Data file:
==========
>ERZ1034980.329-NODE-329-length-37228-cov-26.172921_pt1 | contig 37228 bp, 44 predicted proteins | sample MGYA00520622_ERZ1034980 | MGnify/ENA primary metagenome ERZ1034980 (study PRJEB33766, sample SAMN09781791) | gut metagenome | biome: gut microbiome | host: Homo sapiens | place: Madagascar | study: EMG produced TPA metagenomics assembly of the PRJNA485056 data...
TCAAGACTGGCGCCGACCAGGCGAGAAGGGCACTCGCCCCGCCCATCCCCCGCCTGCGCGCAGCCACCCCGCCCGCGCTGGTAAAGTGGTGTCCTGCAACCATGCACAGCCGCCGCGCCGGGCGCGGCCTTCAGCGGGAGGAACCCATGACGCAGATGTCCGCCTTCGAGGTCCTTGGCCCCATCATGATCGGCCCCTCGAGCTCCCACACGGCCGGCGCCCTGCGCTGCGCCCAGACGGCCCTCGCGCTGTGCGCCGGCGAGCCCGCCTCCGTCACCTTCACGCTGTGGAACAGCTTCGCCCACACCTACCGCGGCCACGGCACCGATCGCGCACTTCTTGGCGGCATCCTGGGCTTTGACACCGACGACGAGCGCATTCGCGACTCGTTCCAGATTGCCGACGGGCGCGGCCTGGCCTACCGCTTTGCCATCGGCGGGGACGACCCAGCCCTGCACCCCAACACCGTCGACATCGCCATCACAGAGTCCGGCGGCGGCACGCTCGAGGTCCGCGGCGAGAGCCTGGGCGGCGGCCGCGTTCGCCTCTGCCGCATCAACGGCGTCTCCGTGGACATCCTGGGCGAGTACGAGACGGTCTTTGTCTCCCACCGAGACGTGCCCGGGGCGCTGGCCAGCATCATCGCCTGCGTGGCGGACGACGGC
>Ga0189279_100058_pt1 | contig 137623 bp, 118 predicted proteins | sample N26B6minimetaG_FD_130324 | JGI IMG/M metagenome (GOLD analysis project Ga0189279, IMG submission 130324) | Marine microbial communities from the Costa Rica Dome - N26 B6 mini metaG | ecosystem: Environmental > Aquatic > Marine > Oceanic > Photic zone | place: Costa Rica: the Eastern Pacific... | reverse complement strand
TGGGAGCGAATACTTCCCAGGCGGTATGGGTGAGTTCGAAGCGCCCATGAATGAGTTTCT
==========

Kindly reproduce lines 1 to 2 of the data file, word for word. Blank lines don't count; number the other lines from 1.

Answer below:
>ERZ1034980.329-NODE-329-length-37228-cov-26.172921_pt1 | contig 37228 bp, 44 predicted proteins | sample MGYA00520622_ERZ1034980 | MGnify/ENA primary metagenome ERZ1034980 (study PRJEB33766, sample SAMN09781791) | gut metagenome | biome: gut microbiome | host: Homo sapiens | place: Madagascar | study: EMG produced TPA metagenomics assembly of the PRJNA485056 data...
TCAAGACTGGCGCCGACCAGGCGAGAAGGGCACTCGCCCCGCCCATCCCCCGCCTGCGCGCAGCCACCCCGCCCGCGCTGGTAAAGTGGTGTCCTGCAACCATGCACAGCCGCCGCGCCGGGCGCGGCCTTCAGCGGGAGGAACCCATGACGCAGATGTCCGCCTTCGAGGTCCTTGGCCCCATCATGATCGGCCCCTCGAGCTCCCACACGGCCGGCGCCCTGCGCTGCGCCCAGACGGCCCTCGCGCTGTGCGCCGGCGAGCCCGCCTCCGTCACCTTCACGCTGTGGAACAGCTTCGCCCACACCTACCGCGGCCACGGCACCGATCGCGCACTTCTTGGCGGCATCCTGGGCTTTGACACCGACGACGAGCGCATTCGCGACTCGTTCCAGATTGCCGACGGGCGCGGCCTGGCCTACCGCTTTGCCATCGGCGGGGACGACCCAGCCCTGCACCCCAACACCGTCGACATCGCCATCACAGAGTCCGGCGGCGGCACGCTCGAGGTCCGCGGCGAGAGCCTGGGCGGCGGCCGCGTTCGCCTCTGCCGCATCAACGGCGTCTCCGTGGACATCCTGGGCGAGTACGAGACGGTCTTTGTCTCCCACCGAGACGTGCCCGGGGCGCTGGCCAGCATCATCGCCTGCGTGGCGGACGACGGC